Mercator_Google

Mapping Maps: What’s new about Neocartography?

Conference of the Research Project „Media Geography“
20-21 January 2011
Am Eichenhang 50, D-57076 Siegen, Germany

This conference aims to bring together proposals, critique and implementations of the topics of Neocartography and Neogeography which have recently emerged and are currently being actively debated.

Despite differing viewpoints on the definition of these almost synonymously used terms, most researchers would agree that the common keywords include the Geoweb, map mashups, volunteered geo­graphical information, open source maps, geotagged data and media assist navigational practices. However, not all observers of cultural and geographical science and technology are comfortable with such a vague label for this phenomenon.

Neocartography claims to be the cartography of the everyday person using Web 2.0 techniques to create and overlay their own locational information on media platforms such as Google Earth and Google Maps. Rather than making claims on scientific standards, methodologies of Neocartography tend towards the intuitive, expressive and personal, but may just be idiosyncratic applications of traditional mapping techniques. However, does this also mean that these practices are of no use to the cartographic/geographic sciences? Or can we say that the numerous distributed geotagging platforms and applications like Flickr and Google Latitude have given rise to a new genre of “Maps 2.0” (Jeremy Crampton)? Will Google Maps and Google Earth become the basic layer for any kind of information we are looking for, and may thus maps and satellite imagery become a dominant way of interacting with networks as claimed by apologists of the Geoweb?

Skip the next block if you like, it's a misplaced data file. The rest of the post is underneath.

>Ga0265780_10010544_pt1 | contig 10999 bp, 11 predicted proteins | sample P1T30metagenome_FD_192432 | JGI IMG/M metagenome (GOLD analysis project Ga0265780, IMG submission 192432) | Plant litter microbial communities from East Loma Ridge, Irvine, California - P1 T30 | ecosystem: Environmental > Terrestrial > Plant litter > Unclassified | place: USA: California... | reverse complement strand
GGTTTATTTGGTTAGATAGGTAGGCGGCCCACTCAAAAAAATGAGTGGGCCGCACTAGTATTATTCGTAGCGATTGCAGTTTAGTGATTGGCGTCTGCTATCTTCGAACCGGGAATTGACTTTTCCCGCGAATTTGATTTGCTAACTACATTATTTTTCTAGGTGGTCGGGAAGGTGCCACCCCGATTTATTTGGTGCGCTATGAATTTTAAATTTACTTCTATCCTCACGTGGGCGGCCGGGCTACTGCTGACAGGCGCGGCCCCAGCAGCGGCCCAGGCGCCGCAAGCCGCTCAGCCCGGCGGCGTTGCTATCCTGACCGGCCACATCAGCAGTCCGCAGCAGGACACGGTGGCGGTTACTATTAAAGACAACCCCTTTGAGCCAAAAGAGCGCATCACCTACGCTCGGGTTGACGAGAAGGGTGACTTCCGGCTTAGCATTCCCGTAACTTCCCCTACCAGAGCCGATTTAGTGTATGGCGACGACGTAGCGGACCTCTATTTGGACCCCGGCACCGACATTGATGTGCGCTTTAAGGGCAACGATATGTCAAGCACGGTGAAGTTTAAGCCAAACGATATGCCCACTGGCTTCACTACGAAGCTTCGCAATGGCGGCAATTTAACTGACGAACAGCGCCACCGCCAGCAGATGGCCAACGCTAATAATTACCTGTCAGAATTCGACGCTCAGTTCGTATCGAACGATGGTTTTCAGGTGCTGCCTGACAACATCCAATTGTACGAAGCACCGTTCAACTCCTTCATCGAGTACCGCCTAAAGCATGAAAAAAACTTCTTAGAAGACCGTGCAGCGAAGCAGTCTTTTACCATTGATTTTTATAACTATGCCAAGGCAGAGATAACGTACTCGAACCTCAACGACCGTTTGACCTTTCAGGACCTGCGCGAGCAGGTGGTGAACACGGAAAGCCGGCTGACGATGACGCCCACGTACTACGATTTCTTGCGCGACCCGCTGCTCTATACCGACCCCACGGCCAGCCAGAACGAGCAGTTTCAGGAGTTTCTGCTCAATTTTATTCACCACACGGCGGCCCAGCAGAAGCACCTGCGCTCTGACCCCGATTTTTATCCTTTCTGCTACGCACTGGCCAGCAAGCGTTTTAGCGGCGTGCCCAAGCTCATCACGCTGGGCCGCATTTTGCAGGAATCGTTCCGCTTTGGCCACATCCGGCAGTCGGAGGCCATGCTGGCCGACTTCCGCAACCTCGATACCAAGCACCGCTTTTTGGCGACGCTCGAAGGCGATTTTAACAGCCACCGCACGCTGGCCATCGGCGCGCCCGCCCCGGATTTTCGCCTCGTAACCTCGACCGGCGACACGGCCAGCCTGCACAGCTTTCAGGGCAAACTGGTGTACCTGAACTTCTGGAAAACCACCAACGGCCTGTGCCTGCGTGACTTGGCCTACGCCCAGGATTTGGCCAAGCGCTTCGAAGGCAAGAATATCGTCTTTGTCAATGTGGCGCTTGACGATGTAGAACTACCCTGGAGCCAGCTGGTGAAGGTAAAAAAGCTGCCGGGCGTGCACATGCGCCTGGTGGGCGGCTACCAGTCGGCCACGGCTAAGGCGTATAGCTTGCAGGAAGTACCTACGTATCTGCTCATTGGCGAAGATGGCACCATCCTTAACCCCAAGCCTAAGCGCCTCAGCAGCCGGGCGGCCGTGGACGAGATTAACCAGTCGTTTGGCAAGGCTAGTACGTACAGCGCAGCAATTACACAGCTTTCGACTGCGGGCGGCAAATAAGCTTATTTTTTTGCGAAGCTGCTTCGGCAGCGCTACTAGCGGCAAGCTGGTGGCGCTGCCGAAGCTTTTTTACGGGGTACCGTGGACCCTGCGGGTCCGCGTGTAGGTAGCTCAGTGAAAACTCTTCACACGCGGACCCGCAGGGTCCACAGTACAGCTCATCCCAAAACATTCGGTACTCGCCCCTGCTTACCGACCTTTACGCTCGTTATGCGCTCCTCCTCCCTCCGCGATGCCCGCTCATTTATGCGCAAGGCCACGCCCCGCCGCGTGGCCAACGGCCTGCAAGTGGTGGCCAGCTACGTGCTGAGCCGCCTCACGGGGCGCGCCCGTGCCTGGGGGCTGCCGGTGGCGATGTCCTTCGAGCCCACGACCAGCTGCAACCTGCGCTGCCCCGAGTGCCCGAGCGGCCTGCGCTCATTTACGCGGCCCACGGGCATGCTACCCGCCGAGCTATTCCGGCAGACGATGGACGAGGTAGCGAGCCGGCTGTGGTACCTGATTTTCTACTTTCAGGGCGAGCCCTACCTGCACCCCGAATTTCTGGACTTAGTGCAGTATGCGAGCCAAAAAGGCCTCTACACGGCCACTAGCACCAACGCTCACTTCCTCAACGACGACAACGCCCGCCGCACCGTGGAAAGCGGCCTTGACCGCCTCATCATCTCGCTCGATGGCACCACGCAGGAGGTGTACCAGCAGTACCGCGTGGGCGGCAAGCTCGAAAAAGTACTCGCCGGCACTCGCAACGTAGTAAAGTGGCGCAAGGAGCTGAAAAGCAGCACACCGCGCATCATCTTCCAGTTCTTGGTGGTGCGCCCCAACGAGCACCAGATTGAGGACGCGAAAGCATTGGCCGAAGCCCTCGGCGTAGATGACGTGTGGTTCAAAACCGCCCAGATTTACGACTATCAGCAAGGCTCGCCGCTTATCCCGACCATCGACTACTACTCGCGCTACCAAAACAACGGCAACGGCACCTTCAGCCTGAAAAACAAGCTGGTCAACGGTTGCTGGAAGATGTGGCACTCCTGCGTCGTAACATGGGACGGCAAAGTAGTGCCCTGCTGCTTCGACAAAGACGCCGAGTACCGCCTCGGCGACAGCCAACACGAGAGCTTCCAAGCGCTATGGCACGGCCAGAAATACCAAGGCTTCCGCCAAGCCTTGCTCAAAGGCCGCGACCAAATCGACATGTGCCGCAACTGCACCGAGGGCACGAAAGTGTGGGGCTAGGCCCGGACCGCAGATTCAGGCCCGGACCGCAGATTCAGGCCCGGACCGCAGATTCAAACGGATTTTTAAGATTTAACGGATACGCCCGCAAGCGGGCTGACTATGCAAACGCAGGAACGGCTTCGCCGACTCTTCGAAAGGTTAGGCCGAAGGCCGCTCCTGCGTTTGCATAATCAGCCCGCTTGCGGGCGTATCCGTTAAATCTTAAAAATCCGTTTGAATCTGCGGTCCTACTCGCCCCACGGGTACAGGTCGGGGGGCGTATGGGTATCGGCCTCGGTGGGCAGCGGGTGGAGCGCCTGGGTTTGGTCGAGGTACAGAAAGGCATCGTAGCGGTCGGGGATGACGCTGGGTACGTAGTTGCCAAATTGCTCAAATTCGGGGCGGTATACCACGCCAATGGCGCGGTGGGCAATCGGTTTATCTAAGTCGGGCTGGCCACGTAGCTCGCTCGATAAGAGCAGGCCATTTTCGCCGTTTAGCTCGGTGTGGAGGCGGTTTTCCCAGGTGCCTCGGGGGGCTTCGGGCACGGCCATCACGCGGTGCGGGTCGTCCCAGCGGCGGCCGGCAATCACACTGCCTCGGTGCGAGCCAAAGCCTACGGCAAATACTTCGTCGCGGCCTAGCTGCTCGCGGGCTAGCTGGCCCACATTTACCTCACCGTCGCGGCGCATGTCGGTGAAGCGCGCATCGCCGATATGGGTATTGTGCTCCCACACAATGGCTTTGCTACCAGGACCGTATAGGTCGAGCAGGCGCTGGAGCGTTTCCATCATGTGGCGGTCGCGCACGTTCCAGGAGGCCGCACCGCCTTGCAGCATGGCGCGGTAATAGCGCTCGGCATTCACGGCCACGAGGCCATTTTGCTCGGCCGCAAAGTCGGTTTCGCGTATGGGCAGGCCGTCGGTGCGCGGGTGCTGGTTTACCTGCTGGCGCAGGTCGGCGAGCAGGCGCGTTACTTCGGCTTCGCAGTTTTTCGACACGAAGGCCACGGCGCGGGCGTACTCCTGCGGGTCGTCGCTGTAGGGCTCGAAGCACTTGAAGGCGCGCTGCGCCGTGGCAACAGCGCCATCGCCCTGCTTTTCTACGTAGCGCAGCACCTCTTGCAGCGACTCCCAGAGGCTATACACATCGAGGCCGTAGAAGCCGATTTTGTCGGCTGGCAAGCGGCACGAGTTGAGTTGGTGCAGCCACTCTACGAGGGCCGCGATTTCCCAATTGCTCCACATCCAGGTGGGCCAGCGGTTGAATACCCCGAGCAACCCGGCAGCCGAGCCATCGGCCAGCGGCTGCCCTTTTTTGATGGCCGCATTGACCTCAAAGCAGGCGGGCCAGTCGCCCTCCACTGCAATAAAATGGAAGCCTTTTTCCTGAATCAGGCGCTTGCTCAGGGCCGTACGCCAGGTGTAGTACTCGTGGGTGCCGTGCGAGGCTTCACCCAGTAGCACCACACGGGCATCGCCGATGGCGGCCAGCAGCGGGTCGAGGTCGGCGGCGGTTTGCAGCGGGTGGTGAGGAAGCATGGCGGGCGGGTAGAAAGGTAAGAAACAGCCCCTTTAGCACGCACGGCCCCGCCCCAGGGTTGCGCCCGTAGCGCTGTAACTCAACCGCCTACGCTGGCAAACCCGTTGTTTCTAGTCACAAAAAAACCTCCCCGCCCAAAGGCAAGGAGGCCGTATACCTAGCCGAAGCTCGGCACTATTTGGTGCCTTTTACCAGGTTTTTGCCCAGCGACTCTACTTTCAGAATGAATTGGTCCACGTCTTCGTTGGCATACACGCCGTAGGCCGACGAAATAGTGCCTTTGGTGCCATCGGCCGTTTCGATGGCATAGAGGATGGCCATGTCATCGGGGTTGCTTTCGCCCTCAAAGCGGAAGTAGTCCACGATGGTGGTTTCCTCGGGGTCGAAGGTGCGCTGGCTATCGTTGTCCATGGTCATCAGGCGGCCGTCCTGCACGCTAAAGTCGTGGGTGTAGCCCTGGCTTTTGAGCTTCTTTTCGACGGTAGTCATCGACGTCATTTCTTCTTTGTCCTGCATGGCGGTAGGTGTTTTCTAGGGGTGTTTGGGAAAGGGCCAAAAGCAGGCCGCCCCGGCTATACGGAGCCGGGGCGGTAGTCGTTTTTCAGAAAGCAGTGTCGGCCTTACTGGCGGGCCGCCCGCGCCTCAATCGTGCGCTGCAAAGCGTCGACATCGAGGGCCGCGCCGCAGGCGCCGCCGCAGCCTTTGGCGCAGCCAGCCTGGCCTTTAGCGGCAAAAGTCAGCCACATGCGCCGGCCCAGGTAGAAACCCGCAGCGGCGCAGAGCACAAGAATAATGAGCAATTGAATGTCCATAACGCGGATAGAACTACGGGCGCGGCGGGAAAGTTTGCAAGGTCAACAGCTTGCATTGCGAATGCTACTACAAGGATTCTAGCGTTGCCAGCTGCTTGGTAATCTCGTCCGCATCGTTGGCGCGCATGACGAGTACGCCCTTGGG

The increasing quality and clarity of visualizations of the Earth can be seen to be the common attribute shared by the rise of mobile communities using ubiquitous geolocation methodologies, on the one hand, and the rise of less-mobile geocommunities who are sharing mapped information and taking layered visualization to new heights. Neocartography represents a new way of doing/practicing geography by the public from a technical perspective, but how does Neocartography represent progress or innovation conceptually?

According to David Haden’s methodical attempt to unravel the vagueness in the modern usage of the term, at every major juncture of conceptual or technical geographical breakthrough, the term Neogeography has been invoked. More than that, many mapping practices now labeled as Neocartography are well represented in “pre-literate cartography” (Daniel Sui). As a consequence of that, should the Neogeography phenomena motivate the geospatial community to think more deeply and broadly about the true meaning of geography? To answer this, a historical perspective of the conference papers may be helpful in putting Neogeography and Neocartography into proper context.

It was and is always the case that the graticule does not impart specific geographical information; instead, it acts as a sign system that organizes geographical knowledge into visual schemes which depend on culturally accepted misrepresentation of abstracted territory. Thus, how does the format of the map shape media and their contents? Have digital technologies reconfigured the experience of mapping into navigational platforms? What is Neocartography? What examples are there of dedicated next generation mapping interfaces, and how do these examples integrate geographic data with non-cartographic interfaces and dynamic data with a static grid? Representatives of all disciplines currently subject to questions of digital cartography will debate the advantages and disadvantages of the ‘new’ cartographic paradigm at this conference.